In order to achieve the SDGs, a substantial amount of investment is required. Foreign direct investment (FDI) has a potential to contribute to realising the SDGs, e.g. by investing in renewable energy projects needed for the transition to a low carbon economy, or by developing water and sewage infrastructure in cities. FDI can also have the objective to create green infrastructure, such as reforestation projects or restoring coral reefs. Investments in the field of natural resources and land development need to be tailored very careful, taking into account the vulnerability of ecosystems and the livelihood of local inhabitants.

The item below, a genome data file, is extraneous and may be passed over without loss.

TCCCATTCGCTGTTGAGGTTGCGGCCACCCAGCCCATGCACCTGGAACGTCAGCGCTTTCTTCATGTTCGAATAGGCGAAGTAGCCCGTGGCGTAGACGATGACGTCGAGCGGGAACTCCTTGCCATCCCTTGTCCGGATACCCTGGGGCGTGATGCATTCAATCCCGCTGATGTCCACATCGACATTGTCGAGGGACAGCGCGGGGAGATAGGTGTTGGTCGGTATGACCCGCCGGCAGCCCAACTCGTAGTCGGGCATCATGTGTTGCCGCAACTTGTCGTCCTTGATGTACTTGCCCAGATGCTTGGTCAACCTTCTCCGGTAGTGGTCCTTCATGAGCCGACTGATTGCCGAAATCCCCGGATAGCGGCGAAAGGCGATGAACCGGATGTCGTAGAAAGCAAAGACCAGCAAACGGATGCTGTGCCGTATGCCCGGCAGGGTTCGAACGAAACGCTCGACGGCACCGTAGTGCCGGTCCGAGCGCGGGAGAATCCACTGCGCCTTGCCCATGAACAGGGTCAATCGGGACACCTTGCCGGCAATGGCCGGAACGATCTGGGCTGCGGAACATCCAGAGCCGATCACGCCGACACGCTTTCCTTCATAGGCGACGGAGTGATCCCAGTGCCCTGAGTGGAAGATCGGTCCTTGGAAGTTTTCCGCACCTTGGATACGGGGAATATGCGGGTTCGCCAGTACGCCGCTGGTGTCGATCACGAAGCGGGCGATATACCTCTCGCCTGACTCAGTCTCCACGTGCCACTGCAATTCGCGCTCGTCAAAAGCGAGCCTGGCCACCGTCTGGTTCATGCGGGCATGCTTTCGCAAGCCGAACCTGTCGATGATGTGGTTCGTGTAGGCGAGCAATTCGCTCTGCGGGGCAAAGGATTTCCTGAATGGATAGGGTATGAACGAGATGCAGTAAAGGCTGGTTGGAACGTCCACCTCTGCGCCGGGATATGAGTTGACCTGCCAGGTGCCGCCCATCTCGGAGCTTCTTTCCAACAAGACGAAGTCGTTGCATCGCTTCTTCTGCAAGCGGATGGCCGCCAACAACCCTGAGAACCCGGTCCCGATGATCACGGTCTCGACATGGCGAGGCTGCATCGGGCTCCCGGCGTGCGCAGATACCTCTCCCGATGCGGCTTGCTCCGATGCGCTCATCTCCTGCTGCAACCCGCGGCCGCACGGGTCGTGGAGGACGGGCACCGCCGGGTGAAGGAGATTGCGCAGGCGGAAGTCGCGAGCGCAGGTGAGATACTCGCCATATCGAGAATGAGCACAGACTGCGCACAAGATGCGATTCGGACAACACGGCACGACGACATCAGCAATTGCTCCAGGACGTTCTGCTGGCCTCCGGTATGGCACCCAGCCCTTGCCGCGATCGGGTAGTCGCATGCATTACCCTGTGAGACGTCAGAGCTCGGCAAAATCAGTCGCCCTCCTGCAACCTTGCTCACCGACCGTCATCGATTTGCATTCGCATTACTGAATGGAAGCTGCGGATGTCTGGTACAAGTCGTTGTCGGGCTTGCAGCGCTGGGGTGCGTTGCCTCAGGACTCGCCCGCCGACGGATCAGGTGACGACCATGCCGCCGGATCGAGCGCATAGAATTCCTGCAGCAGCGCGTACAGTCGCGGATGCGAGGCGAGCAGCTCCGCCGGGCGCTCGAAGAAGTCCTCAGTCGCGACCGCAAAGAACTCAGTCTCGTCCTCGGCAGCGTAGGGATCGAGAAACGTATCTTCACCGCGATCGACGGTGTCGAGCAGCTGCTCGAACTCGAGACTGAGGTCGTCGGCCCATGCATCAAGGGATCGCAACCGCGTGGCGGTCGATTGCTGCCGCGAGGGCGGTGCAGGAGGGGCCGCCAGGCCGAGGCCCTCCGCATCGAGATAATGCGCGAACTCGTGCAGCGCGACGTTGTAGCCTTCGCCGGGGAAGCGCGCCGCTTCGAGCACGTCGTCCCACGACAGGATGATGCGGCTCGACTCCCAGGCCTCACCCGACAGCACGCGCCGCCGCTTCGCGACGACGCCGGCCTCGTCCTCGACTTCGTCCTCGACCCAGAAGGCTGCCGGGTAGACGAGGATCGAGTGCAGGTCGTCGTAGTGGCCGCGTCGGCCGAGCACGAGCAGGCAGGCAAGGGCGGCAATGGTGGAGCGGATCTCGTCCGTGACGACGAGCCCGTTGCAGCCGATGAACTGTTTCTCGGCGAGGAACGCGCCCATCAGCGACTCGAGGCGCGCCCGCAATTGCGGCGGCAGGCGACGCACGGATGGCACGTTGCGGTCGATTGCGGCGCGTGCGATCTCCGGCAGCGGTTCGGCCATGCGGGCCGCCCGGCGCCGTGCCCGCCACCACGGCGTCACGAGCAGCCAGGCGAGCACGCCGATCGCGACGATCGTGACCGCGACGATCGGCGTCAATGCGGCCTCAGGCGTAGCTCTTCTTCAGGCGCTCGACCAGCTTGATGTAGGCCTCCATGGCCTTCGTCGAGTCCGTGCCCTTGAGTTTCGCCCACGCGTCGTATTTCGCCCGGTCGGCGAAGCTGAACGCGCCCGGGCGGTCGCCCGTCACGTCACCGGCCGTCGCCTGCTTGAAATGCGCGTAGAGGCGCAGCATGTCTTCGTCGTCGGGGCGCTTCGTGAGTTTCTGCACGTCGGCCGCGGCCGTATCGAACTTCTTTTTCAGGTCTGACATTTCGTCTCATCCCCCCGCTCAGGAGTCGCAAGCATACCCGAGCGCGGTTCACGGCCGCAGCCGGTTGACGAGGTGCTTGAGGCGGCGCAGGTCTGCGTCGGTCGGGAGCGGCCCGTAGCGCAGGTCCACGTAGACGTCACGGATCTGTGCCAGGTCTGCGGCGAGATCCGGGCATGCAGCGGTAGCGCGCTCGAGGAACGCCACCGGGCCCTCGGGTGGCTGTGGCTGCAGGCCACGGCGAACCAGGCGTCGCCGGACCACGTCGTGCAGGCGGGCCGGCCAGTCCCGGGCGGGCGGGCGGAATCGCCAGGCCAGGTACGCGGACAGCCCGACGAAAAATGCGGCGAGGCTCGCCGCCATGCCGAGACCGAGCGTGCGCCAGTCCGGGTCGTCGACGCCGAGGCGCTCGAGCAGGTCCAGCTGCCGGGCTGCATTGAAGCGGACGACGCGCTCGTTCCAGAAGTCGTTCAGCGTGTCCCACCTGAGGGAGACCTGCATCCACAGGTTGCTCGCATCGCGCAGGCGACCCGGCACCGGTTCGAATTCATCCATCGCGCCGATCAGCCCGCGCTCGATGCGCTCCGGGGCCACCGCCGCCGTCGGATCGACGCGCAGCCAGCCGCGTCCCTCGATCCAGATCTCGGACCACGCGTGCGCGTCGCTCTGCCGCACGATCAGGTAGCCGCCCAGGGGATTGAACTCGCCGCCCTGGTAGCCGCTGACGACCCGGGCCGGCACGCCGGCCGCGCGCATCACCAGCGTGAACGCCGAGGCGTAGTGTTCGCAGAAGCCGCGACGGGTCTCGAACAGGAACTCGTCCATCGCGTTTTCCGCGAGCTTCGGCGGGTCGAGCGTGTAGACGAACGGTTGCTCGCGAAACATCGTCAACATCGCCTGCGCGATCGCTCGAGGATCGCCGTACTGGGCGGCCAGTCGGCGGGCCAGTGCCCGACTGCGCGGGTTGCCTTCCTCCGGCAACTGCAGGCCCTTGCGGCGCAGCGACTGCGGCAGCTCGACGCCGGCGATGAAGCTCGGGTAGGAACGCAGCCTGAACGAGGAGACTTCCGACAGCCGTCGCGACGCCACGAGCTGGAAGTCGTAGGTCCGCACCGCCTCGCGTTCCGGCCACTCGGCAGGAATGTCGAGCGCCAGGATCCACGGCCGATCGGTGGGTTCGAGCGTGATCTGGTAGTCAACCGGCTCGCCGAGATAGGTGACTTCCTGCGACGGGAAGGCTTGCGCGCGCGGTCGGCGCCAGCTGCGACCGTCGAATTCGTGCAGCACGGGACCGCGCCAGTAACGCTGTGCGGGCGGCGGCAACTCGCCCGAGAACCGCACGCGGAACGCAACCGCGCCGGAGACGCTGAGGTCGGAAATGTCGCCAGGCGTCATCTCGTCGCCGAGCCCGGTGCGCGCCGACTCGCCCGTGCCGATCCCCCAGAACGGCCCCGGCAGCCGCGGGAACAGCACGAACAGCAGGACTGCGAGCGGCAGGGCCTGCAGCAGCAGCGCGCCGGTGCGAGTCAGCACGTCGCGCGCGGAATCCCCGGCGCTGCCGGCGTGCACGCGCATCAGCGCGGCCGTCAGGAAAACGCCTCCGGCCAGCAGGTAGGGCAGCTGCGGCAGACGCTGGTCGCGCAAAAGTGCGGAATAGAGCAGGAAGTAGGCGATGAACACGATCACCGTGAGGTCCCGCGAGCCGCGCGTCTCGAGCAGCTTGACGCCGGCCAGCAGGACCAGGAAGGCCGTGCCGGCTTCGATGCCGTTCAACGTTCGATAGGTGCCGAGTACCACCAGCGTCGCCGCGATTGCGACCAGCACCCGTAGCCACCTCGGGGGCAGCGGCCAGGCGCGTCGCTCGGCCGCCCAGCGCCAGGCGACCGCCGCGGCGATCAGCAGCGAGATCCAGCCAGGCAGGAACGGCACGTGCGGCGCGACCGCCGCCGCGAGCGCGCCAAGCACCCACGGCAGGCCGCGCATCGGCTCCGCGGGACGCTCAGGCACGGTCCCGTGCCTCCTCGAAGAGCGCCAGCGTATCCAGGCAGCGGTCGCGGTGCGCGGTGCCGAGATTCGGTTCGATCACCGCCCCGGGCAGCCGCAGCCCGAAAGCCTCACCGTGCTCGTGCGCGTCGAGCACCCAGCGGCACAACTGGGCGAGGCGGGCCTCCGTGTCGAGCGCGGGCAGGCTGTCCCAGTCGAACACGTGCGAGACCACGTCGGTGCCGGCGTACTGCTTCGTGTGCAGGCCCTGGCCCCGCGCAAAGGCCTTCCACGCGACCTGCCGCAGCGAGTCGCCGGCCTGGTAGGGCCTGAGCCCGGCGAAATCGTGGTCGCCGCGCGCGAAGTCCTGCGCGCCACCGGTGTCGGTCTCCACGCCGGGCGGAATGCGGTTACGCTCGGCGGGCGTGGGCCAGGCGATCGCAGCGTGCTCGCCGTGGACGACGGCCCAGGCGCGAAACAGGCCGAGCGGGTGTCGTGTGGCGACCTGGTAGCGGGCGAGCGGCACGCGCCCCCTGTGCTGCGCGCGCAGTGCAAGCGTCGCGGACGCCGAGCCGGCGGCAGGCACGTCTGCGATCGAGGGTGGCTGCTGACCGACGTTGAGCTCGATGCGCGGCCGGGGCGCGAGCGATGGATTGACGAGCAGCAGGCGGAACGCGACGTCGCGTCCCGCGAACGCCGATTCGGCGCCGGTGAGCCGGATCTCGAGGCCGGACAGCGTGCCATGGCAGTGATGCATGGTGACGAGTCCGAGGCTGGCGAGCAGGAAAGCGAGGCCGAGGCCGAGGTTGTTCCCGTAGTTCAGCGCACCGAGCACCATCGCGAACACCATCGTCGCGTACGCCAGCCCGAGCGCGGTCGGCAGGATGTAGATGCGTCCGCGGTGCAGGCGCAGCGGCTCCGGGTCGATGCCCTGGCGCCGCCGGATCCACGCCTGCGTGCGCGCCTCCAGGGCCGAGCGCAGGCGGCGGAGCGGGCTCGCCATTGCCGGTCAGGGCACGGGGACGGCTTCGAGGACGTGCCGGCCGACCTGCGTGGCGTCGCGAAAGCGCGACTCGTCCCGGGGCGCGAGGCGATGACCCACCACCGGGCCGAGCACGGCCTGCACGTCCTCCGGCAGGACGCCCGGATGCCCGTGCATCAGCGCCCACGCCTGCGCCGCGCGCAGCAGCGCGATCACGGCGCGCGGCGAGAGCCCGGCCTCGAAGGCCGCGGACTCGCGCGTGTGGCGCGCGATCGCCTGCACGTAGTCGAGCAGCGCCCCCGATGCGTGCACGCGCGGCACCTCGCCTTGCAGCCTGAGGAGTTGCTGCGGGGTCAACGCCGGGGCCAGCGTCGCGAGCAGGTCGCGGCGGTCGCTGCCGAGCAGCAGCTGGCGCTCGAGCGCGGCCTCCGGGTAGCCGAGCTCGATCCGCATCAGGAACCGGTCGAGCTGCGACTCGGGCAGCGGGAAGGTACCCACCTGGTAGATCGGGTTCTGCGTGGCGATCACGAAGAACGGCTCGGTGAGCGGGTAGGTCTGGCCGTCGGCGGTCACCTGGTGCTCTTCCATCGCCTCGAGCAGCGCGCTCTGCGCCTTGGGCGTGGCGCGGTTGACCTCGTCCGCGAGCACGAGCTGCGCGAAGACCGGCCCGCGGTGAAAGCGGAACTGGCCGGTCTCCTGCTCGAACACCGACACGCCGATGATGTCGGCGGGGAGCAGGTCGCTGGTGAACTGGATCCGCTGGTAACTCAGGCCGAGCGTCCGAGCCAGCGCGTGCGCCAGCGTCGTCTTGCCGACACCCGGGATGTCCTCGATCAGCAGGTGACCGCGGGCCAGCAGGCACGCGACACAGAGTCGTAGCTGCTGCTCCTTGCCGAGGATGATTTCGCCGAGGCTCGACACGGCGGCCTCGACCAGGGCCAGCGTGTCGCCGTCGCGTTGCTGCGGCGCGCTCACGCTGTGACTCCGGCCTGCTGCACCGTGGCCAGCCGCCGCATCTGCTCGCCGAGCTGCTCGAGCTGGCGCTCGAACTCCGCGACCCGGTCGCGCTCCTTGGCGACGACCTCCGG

The international legal regime is to ensure that FDI supports the SDGs goals of host states, and at the same time continues to protect foreign investors against arbitrary treatment by such host states. This tension is precisely the central subject of discussion in the panel session ‘Towards Realisation of SDGs on the National Level: Challenges posed by International Investment Law,’ organised by Nyenrode Business University with the cooperation of the Dutch Ministry of Foreign Affairs. Host states have to deal with these tensions every day when they wish to change their laws or policies, or have to decide about the continuation of a licence held by a foreign investor. Careful treaty drafting is one aspect, careful policy-making is a second aspect and careful investment-planning and implementation constitutes a third aspect. The panel will be discussing the question of policy coherence between complying with international investment law and implementing the SDGs.